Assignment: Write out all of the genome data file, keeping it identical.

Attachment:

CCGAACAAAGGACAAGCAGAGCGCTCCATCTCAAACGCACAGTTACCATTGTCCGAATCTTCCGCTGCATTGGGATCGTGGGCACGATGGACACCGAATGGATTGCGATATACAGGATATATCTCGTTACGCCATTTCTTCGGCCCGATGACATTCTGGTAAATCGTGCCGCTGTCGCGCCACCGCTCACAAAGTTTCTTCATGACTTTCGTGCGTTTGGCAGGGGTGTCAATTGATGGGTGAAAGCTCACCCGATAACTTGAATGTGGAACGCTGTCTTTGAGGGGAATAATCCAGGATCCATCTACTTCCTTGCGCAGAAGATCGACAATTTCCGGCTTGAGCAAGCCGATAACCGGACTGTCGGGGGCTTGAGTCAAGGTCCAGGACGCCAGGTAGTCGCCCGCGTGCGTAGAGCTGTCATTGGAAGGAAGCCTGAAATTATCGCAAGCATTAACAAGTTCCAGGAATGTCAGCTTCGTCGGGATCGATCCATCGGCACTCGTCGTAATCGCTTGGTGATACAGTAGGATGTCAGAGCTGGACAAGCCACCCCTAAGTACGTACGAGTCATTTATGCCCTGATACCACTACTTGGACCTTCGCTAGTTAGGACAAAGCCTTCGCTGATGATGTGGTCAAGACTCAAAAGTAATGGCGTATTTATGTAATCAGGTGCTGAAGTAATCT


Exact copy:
CCGAACAAAGGACAAGCAGAGCGCTCCATCTCAAACGCACAGTTACCATTGTCCGAATCTTCCGCTGCATTGGGATCGTGGGCACGATGGACACCGAATGGATTGCGATATACAGGATATATCTCGTTACGCCATTTCTTCGGCCCGATGACATTCTGGTAAATCGTGCCGCTGTCGCGCCACCGCTCACAAAGTTTCTTCATGACTTTCGTGCGTTTGGCAGGGGTGTCAATTGATGGGTGAAAGCTCACCCGATAACTTGAATGTGGAACGCTGTCTTTGAGGGGAATAATCCAGGATCCATCTACTTCCTTGCGCAGAAGATCGACAATTTCCGGCTTGAGCAAGCCGATAACCGGACTGTCGGGGGCTTGAGTCAAGGTCCAGGACGCCAGGTAGTCGCCCGCGTGCGTAGAGCTGTCATTGGAAGGAAGCCTGAAATTATCGCAAGCATTAACAAGTTCCAGGAATGTCAGCTTCGTCGGGATCGATCCATCGGCACTCGTCGTAATCGCTTGGTGATACAGTAGGATGTCAGAGCTGGACAAGCCACCCCTAAGTACGTACGAGTCATTTATGCCCTGATACCACTACTTGGACCTTCGCTAGTTAGGACAAAGCCTTCGCTGATGATGTGGTCAAGACTCAAAAGTAATGGCGTATTTATGTAATCAGGTGCTGAAGTAATCT